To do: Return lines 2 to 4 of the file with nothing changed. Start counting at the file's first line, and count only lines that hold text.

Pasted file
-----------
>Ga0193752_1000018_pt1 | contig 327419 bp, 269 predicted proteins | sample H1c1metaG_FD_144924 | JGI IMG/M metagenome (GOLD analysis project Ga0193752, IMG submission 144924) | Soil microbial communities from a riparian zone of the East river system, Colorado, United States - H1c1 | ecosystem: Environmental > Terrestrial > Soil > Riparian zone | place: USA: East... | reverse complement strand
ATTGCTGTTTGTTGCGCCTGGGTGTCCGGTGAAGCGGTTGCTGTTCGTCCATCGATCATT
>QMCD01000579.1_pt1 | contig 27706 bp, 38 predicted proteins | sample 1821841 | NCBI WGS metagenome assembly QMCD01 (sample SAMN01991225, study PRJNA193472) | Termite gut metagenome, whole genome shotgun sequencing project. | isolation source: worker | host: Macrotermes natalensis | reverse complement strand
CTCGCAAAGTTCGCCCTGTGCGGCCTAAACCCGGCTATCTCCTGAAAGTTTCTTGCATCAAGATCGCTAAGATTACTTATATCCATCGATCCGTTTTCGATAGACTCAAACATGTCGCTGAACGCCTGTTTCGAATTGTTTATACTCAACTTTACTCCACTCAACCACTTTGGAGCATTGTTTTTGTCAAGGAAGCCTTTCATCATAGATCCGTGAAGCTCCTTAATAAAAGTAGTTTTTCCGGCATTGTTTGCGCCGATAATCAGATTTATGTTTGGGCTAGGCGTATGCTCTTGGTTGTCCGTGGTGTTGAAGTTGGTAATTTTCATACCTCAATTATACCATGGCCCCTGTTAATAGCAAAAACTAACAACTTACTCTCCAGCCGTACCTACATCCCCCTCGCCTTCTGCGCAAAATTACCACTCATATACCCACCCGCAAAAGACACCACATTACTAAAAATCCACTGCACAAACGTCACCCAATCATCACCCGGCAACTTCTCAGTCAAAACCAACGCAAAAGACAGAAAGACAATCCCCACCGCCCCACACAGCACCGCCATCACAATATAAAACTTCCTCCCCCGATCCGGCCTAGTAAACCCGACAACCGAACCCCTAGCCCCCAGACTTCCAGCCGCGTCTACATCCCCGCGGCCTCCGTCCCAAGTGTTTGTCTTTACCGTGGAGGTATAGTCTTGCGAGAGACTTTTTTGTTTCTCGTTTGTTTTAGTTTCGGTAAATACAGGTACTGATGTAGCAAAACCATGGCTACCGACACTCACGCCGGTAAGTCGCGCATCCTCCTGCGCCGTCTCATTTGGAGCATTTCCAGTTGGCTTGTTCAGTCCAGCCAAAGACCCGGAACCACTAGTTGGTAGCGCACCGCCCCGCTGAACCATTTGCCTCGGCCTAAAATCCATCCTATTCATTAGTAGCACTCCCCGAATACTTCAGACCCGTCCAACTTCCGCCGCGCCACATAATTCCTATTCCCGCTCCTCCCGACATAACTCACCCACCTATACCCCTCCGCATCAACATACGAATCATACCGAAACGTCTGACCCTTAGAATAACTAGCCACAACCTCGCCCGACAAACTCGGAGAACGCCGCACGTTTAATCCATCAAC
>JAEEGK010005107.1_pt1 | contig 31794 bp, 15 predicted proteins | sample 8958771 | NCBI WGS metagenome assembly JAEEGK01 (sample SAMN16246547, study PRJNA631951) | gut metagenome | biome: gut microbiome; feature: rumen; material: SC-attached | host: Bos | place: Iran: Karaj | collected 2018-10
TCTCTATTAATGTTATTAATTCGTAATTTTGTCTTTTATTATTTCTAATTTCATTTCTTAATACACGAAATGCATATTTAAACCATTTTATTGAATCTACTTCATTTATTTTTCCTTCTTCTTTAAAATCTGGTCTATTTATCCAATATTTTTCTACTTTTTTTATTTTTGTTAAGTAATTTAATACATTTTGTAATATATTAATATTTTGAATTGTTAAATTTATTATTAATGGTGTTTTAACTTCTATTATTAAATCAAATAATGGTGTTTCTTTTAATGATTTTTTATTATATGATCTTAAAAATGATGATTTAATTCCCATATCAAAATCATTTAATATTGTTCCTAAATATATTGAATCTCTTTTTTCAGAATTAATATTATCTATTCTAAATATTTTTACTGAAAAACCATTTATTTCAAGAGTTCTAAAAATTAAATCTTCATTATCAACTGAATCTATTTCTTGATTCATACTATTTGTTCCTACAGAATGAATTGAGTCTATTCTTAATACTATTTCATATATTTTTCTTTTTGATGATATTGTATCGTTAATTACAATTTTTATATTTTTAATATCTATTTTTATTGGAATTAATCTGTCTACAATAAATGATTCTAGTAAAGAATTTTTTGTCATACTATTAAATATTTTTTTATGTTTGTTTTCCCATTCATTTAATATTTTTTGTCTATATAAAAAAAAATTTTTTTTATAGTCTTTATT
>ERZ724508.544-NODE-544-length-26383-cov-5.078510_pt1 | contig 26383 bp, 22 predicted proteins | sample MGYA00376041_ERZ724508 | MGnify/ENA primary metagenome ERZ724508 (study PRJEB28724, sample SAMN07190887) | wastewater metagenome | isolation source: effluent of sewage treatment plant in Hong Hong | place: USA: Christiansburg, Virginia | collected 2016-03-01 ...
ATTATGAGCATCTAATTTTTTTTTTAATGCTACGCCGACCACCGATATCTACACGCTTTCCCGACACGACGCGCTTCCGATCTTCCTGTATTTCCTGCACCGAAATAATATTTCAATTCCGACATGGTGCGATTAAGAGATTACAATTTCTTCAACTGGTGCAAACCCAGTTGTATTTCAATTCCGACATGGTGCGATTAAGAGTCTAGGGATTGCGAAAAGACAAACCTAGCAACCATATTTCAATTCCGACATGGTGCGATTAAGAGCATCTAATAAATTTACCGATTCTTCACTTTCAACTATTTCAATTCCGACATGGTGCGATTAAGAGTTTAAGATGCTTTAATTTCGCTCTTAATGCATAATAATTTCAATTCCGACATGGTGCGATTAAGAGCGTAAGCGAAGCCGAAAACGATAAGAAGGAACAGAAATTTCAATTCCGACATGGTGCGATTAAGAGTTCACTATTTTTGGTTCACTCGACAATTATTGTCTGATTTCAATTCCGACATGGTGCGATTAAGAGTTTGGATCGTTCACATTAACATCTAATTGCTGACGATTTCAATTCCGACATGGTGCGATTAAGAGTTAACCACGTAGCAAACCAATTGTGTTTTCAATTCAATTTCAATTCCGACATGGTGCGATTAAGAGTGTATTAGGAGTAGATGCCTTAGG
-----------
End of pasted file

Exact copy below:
ATTGCTGTTTGTTGCGCCTGGGTGTCCGGTGAAGCGGTTGCTGTTCGTCCATCGATCATT
>QMCD01000579.1_pt1 | contig 27706 bp, 38 predicted proteins | sample 1821841 | NCBI WGS metagenome assembly QMCD01 (sample SAMN01991225, study PRJNA193472) | Termite gut metagenome, whole genome shotgun sequencing project. | isolation source: worker | host: Macrotermes natalensis | reverse complement strand
CTCGCAAAGTTCGCCCTGTGCGGCCTAAACCCGGCTATCTCCTGAAAGTTTCTTGCATCAAGATCGCTAAGATTACTTATATCCATCGATCCGTTTTCGATAGACTCAAACATGTCGCTGAACGCCTGTTTCGAATTGTTTATACTCAACTTTACTCCACTCAACCACTTTGGAGCATTGTTTTTGTCAAGGAAGCCTTTCATCATAGATCCGTGAAGCTCCTTAATAAAAGTAGTTTTTCCGGCATTGTTTGCGCCGATAATCAGATTTATGTTTGGGCTAGGCGTATGCTCTTGGTTGTCCGTGGTGTTGAAGTTGGTAATTTTCATACCTCAATTATACCATGGCCCCTGTTAATAGCAAAAACTAACAACTTACTCTCCAGCCGTACCTACATCCCCCTCGCCTTCTGCGCAAAATTACCACTCATATACCCACCCGCAAAAGACACCACATTACTAAAAATCCACTGCACAAACGTCACCCAATCATCACCCGGCAACTTCTCAGTCAAAACCAACGCAAAAGACAGAAAGACAATCCCCACCGCCCCACACAGCACCGCCATCACAATATAAAACTTCCTCCCCCGATCCGGCCTAGTAAACCCGACAACCGAACCCCTAGCCCCCAGACTTCCAGCCGCGTCTACATCCCCGCGGCCTCCGTCCCAAGTGTTTGTCTTTACCGTGGAGGTATAGTCTTGCGAGAGACTTTTTTGTTTCTCGTTTGTTTTAGTTTCGGTAAATACAGGTACTGATGTAGCAAAACCATGGCTACCGACACTCACGCCGGTAAGTCGCGCATCCTCCTGCGCCGTCTCATTTGGAGCATTTCCAGTTGGCTTGTTCAGTCCAGCCAAAGACCCGGAACCACTAGTTGGTAGCGCACCGCCCCGCTGAACCATTTGCCTCGGCCTAAAATCCATCCTATTCATTAGTAGCACTCCCCGAATACTTCAGACCCGTCCAACTTCCGCCGCGCCACATAATTCCTATTCCCGCTCCTCCCGACATAACTCACCCACCTATACCCCTCCGCATCAACATACGAATCATACCGAAACGTCTGACCCTTAGAATAACTAGCCACAACCTCGCCCGACAAACTCGGAGAACGCCGCACGTTTAATCCATCAAC